Additional Actions Required

In addition to consideration of the above options, we urge OEHHA to take immediate action to provide a basis for a stay in pending litigation, prevent further litigation from being filed and make clear that there is no obligation to warn pending completion of OEHHA’s review regarding acrylamide from cooking and processing in foods. Considerable effort is underway to determine whether acrylamide in foods from cooking and processing poses any risk and what actions are appropriate. When the voters enacted Proposition 65, they understood that before it would apply to require warnings, such determinations would be made by the Governor, his designated agency and the state’s experts. If litigation is allowed to continue, these important public policy issues will be decided, instead, in private litigation at the very time that the agency designated to decide on whether and in what manner Proposition 65 applies is in a regulatory process addressing precisely the same issues as those in the litigation. This is contrary to the intent of the voters. At the same time, businesses fearing that they will be the next to be sued may seek to protect themselves by issuing warnings that, for the reasons already discussed in this letter, would be misleading in the absence of any evidence that acrylamide in foods poses any risk. Accordingly, OEHHA should consider, in the course of the workshop, action it may take to clarify that warnings are not required and that litigation should be stayed pending completion of OEHHA’s review of what, if any, regulation of acrylamide in foods from cooking and processing is appropriate under Proposition 65.

* * * *

In sum, we urge OEHHA to use the upcoming workshop as a forum for evaluating and identifying the best approach in the near term to put a halt to litigation and the prospect of misleading warnings that are contrary to the purpose of Proposition 65. The workshop should focus on consideration of all reasonable options to achieve this end, and OEHHA should focus on adoption of a solution that builds on OEHHA’s role as the lead agency for Proposition 65 implementation, but does not duplicate the efforts that agencies specifically charged with food health and safety issues are undertaking to assess acrylamide in foods. Allowing the food safety agencies to complete their analysis of risk before OEHHA tries to make long-term risk based regulatory decisions will allow OEHHA to benefit from their work and then apply its Proposition 65 expertise to make decisions. Finally, pending completion of the workshop process, we urge OEHHA to issue a statement or take other action as necessary to clarify that any litigation with respect to warnings for acrylamide in foods due to cooking and processing should be stayed pending resolution by OEHHA as to the appropriate regulation of acrylamide under Proposition 65 .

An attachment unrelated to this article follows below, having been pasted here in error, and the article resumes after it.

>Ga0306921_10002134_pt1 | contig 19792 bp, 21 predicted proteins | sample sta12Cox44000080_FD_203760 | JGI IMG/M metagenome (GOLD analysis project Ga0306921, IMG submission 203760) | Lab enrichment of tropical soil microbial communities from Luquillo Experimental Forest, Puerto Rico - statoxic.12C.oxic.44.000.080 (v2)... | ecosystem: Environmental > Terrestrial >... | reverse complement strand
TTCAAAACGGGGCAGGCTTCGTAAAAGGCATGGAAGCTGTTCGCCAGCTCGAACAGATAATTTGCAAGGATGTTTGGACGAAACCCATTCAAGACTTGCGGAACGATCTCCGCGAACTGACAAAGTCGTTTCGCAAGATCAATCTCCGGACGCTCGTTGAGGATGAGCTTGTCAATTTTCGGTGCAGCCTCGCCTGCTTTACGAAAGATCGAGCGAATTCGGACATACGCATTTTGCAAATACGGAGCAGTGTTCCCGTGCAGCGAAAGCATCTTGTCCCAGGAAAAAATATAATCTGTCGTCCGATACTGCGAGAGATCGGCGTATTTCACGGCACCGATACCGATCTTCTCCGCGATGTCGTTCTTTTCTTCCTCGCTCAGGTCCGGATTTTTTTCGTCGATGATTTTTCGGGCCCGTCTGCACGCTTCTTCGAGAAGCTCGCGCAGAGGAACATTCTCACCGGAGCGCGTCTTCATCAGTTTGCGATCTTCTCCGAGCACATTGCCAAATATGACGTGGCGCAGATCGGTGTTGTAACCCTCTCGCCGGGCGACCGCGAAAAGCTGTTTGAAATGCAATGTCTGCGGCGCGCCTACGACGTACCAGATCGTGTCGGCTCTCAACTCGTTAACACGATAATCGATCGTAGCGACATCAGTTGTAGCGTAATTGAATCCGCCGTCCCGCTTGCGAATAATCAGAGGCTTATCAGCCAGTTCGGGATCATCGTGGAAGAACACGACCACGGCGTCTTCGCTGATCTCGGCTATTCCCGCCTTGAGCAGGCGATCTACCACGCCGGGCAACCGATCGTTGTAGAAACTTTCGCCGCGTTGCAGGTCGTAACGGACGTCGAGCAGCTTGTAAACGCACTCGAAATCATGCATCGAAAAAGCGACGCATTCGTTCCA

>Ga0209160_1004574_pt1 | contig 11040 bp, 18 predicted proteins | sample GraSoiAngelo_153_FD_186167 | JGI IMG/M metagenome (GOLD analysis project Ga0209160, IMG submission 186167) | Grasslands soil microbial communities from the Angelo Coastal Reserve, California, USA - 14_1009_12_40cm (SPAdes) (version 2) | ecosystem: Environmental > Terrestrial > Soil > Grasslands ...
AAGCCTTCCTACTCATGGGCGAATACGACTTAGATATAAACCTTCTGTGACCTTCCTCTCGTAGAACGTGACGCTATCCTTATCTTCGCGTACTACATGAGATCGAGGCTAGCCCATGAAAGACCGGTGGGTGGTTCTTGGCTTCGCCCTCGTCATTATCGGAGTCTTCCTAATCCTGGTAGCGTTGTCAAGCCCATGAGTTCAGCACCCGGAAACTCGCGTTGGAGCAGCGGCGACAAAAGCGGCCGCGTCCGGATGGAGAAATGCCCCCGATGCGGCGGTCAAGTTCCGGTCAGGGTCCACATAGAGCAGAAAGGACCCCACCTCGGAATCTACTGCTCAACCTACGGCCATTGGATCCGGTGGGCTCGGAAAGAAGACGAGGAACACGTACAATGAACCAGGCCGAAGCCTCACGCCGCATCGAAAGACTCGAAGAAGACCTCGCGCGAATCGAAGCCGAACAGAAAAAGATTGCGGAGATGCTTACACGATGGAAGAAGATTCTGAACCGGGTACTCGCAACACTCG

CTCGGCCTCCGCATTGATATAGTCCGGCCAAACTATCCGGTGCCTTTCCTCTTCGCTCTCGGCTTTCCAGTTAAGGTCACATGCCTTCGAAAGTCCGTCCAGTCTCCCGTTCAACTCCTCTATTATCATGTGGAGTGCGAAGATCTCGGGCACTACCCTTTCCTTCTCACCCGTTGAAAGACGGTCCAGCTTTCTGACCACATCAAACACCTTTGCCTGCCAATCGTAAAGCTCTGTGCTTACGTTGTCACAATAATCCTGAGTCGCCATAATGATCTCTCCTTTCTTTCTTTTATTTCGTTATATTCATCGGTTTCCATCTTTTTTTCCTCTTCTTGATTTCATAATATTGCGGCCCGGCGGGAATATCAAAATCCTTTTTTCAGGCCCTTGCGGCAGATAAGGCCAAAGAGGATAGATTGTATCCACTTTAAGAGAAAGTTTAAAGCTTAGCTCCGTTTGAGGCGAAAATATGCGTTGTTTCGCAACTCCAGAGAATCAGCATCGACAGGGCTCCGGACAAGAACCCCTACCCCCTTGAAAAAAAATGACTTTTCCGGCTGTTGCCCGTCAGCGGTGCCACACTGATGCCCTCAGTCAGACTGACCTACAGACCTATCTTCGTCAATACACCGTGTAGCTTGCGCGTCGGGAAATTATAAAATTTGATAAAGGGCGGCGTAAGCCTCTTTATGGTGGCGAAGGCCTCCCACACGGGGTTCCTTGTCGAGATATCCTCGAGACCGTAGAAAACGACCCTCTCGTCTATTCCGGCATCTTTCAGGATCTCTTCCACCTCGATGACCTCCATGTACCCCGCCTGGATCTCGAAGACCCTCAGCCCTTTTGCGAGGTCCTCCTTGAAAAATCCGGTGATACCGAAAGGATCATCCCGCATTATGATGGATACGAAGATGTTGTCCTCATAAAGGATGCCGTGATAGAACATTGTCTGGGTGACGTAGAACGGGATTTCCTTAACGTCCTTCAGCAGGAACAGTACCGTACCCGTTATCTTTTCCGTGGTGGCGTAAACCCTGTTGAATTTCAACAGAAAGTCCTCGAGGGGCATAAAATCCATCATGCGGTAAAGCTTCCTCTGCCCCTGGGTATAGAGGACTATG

Agricultural Council of California

American Bakers Association

American Frozen Foods Institute

California Farm Bureau Federation

California Grocers Association

California League of Food Processors

California Retailers Association

Frozen Potato Products Institute

Grocery Manufacturers of America

National Food Processors Association

National Oilseed Processors Association

North American Millers’ Association

Snack Food Association

cc: Joan Denton

  Director, Office of Environmental Health Hazard Assessment

  P.O. Box 4010

  1001 I Street, 19th Floor

  Sacramento, California 95812-4010

The FDA has stated: “Until more is known, FDA is not recommending that consumers change their diet or cooking methods because of concerns about acrylamide.” 67 Fed. Reg. 57827, Sept. 12, 2002.

 FDA Food Advisory Committee Meeting on Acrylamide, Feb. 24-25, 2003;

Dietary Acrylamide and Cancer of the Large Bowel, Kidney, and Bladder: Absence of an Association in a Population-based Study in Sweden, L.A. Mucci et al., British Journal of Cancer 88: 84-9, Jan. 13, 2003. In addition, expert consultation convened by the World Health Organization (“WHO”) identified issues for additional research, and, at WHO’s recommendation, the Acrylamide Infonet, an international network where all interested parties can share relevant data and discuss ongoing investigations, has been established (; the Infonet is being managed by the Joint Institute for Food Safety and Nutrition (“JIFSAN”), a collaboration between the FDA and the University of Maryland.

Letter from Bill Lockyer, Attorney General, State Department of Justice, (by Edward Weil, Deputy Attorney General) to Raphael Metzger regarding Council for Education and Research on Toxics Proposition 65 Notices re Acrylamide, p. 5, July 9, 2002.

The two sets of FDA’s Exploratory Data on acrylamide in food: and

This same position has been taken by the WHO, and the relevant agencies in the European Union, the United Kingdom, Canada, Sweden and Australia, among others.

Section 12703(b)(1) of the regulations provides that the 1 in 100,000 excess cancer level does not apply “where sound considerations of public health support an alternative level, as, for example . . . where chemicals in food are produced by cooking necessary to render the food palatable or to avoid microbiological contamination .”